The iOS operating system is one of the few mobile platforms that does not need antivirus software; at least that is what the developers say. Antivirus programs are redundant due to some specific architectural features of iOS. The operating system simply does not provide mobile apps with access to the file system. Thus, any antivirus scan is problematic in principle.
Nevertheless, what are the odds you will need it? Let’s look at why the iPhone has such strong protection or why it may need one.
Specifics of iOS
This is a well-known fact that all applications in iOS run in the sandbox. This is an isolated environment from which they cannot have direct access to the operating system components and other programs. Precisely this feature ensures a high level of security of the OS. When working in a sandbox, the application interacts only with its data and resources, so the malicious program will simply have no chance to infiltrate.
Moreover, Apple allows the installation of applications to mobile devices exclusively from its own App Store. And they get there after a fairly close inspection. “Unhappy” iPhone owners are denied the opportunity to use the “Allow the installation of applications from unknown sources” function, which is usual for Android users.
Outdated devices problem
However, along with securing the device, such tight restrictions deprive iOS owners (iPhone and iPad) of several useful features. If your iPhone belongs to an outdated model range and its OS is already out of date, sooner or later, you will face a complete inability to install or update the application you need through the App Store. It creates room for the possible virus attack.
There are two ways out of the deadlock:
- buying a new and updated device;
Jailbreak means using special utilities to hack the operating system. It allows you to get access to the file system not authorized by the phone manufacturer, and besides, install applications from third-party application directories (repositories) or, in some cases, directly from your computer.
Corporate internal application installing
Another loophole allows users to almost officially install various applications on iPhones and iPads, bypassing the App Store. It is called Mobile Device Management (MDM). It is a set of tools that allows you to manage iOS devices in a corporate environment. In particular, it is used to install various internal applications on the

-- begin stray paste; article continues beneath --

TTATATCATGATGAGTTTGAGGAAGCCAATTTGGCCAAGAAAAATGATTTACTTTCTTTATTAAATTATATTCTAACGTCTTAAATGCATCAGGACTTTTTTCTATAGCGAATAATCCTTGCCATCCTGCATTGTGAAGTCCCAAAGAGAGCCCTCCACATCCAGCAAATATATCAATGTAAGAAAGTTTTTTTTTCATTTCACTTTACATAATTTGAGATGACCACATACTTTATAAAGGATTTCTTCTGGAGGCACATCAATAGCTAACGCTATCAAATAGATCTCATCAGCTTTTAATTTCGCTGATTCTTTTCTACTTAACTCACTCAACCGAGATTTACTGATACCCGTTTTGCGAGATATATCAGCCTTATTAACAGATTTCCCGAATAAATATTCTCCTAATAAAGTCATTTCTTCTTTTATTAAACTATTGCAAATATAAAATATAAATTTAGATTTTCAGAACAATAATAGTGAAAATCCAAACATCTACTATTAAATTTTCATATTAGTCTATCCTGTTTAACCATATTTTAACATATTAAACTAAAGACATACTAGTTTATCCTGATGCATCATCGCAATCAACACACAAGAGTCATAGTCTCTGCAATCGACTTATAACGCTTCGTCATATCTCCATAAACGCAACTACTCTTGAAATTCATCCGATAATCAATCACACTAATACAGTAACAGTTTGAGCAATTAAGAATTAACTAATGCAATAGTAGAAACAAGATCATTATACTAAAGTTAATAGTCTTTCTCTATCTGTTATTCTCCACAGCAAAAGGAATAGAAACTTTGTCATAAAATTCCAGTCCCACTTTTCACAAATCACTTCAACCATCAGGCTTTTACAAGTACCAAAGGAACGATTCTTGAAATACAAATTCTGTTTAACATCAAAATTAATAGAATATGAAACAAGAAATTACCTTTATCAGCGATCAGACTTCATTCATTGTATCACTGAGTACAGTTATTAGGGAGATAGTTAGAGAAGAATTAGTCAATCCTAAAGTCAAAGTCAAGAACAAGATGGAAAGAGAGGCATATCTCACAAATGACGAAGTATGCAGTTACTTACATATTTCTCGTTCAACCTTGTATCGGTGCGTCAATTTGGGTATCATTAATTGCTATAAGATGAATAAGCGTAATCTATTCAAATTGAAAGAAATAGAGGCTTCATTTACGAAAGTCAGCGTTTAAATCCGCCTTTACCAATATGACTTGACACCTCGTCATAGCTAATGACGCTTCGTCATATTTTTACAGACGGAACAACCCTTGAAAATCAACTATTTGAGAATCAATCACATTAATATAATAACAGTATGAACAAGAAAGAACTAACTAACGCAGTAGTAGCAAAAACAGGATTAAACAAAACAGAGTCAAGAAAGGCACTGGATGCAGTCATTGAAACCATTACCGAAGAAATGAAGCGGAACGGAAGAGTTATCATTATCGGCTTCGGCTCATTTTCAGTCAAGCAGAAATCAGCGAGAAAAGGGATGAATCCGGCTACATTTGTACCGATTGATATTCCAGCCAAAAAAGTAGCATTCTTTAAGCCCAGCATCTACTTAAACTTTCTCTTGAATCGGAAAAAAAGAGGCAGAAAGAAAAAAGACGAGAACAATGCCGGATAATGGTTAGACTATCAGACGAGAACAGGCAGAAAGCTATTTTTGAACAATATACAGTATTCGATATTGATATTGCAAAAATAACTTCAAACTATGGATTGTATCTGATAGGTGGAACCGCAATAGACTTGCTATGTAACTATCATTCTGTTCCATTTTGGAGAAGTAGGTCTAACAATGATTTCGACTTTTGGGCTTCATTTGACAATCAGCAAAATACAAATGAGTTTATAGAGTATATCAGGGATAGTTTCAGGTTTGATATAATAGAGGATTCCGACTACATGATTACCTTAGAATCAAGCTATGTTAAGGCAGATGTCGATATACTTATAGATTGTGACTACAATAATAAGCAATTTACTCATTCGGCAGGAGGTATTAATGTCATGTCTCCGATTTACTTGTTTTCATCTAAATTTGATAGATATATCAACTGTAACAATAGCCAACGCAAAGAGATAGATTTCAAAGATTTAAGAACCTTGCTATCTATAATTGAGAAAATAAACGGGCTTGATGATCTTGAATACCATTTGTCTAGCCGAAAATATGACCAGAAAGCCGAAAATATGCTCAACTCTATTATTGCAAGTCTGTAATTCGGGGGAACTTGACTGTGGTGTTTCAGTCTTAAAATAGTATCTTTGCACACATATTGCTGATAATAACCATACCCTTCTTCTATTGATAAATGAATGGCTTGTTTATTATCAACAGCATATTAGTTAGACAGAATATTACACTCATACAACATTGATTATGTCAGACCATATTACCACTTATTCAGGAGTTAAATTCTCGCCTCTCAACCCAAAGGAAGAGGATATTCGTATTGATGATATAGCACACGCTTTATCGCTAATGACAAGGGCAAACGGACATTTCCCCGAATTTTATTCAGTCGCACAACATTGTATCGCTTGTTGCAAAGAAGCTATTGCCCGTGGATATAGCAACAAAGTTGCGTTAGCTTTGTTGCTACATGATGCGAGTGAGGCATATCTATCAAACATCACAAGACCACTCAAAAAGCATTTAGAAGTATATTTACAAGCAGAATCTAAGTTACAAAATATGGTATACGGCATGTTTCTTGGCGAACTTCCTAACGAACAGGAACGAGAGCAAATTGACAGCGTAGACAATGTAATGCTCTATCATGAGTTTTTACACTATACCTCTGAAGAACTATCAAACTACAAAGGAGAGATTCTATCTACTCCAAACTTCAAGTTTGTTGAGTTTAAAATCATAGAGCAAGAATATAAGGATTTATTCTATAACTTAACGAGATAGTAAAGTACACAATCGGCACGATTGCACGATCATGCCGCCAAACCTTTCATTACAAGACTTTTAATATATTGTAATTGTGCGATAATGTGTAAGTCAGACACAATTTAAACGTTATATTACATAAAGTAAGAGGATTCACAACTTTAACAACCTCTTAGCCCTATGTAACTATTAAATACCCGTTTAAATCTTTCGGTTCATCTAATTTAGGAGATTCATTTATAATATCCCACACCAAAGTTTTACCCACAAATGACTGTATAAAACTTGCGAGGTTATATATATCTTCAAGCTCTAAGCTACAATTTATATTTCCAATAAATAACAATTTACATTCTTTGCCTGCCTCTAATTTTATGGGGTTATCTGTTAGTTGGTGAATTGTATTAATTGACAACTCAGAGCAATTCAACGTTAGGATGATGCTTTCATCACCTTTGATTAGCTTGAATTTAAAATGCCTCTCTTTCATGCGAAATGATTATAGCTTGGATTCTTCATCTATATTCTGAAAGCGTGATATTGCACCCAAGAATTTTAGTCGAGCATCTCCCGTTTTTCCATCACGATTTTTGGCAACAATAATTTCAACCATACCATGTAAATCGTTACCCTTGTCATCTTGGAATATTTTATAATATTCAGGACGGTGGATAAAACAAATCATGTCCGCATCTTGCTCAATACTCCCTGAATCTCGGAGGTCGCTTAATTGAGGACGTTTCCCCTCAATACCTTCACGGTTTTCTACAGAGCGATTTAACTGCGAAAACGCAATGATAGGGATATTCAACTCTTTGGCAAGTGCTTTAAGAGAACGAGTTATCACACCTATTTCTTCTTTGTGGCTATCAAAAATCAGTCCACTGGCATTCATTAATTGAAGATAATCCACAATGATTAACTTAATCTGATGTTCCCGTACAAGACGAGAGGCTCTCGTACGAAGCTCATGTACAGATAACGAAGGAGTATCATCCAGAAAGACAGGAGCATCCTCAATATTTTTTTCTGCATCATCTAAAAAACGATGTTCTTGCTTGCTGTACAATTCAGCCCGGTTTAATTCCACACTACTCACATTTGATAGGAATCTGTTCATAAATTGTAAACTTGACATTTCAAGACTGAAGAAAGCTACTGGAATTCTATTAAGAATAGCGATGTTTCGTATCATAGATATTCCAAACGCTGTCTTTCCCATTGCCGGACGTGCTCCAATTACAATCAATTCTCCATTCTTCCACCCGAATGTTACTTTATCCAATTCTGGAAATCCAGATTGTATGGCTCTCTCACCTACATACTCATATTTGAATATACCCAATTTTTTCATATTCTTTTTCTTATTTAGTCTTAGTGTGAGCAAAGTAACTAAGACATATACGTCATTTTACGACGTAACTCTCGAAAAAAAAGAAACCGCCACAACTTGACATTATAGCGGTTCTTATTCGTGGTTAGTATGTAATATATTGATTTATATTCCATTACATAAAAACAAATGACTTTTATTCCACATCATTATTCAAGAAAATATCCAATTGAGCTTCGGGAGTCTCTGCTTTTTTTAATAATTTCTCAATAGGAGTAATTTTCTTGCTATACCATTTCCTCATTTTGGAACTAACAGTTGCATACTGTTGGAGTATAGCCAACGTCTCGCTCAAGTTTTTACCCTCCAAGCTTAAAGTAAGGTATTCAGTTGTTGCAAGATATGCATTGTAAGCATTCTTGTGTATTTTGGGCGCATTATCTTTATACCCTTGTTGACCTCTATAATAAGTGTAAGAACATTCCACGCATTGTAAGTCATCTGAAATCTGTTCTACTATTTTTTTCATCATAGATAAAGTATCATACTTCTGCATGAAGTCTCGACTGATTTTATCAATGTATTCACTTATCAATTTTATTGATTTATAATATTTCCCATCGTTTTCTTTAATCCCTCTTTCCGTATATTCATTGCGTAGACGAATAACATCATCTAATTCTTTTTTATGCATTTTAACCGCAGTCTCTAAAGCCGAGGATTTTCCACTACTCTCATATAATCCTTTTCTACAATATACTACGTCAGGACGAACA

Apple devices owned by corporate employees that are not intended for general distribution outside the company.
Such programs can be delivered to iOS devices without uploading them to the App Store and meticulous testing. The method has several security limitations designed to exclude its possible use by hackers.
Does all this mean that the existence of viruses for iOS is impossible in principle, and users of Apple devices can feel completely safe? Unfortunately, no. And yet, viruses for iOS exist. Below, we will talk about the most famous virus spreading technologies for iOS.
MDM technology and iOS malware
Because of Apple’s high-security mechanisms in its mobile operating system’s architecture, creating full-fledged malware for this platform turned out to be complicated. Nevertheless, it was made, and it came as no surprise to the experts. Being unable to enter iOS through a front door, an attacker can always break through a window.
Cybercriminals started to use the same mechanism for distributing MDM applications using corporate certificates to spread Trojan programs. Using this technology, it is quite possible to implement targeted precision attacks, which was proven in practice in the summer of 2018. Among other things, an attacker can be, for example, an offended employee of a company using MDM if he has access to the server.
In 2015, a broad distribution of the YiSpecter Trojan using MDM was arranged. The malware was hidden in a client application, which was a video player for viewing pornography. Although it was distributed mainly in China, YiSpecter was one of the first real viruses capable of infecting an iPhone without jailbreak.
iOS viruses and DRM technology
Trojans that did not use MDM to spread originated from the same place where most original IT developments come from, i.e., China. As you know, iPhone applications must be purchased from the official App Store. If the program is honestly bought on this resource and is listed on the user’s account, they can install it on the phone later by connecting it to the computer using a USB-Lighting cable and using iTunes.
When launched, the program will check the user’s Apple ID and ask for an authorization code to ensure that the application installed on the mobile device was actually legally purchased by this user. It uses Apple’s Digital Rights Management (DRM) technology. To bypass this check, the Chinese have come up with a unique program that emulates iTunes’ actions.
Having bought an application from the App Store, the creators of this program intercept and save the authorization code using a vulnerability in the DRM implementation and then transfer it to all other application users. As a result, they get the opportunity to install on their iPhone or iPad a program that they did not pay for. One of these applications is called Aisi.
Aisi allows users of Apple devices to install illegal software and update and create backup copies of the firmware, jailbreak, download ringtones, and various multimedia content to the phone. When launched, the application asked for your Apple ID account information. This information was immediately sent to the control server.
In the end, the leak of Apple ID opens up a lot of opportunities for potential attackers. They can change the password, lock the device, and demand a ransom from its owner for unlocking, as ransomware does. Thus, despite the reliable security of iOS devices, the user should either think about protection or be as careful as possible.
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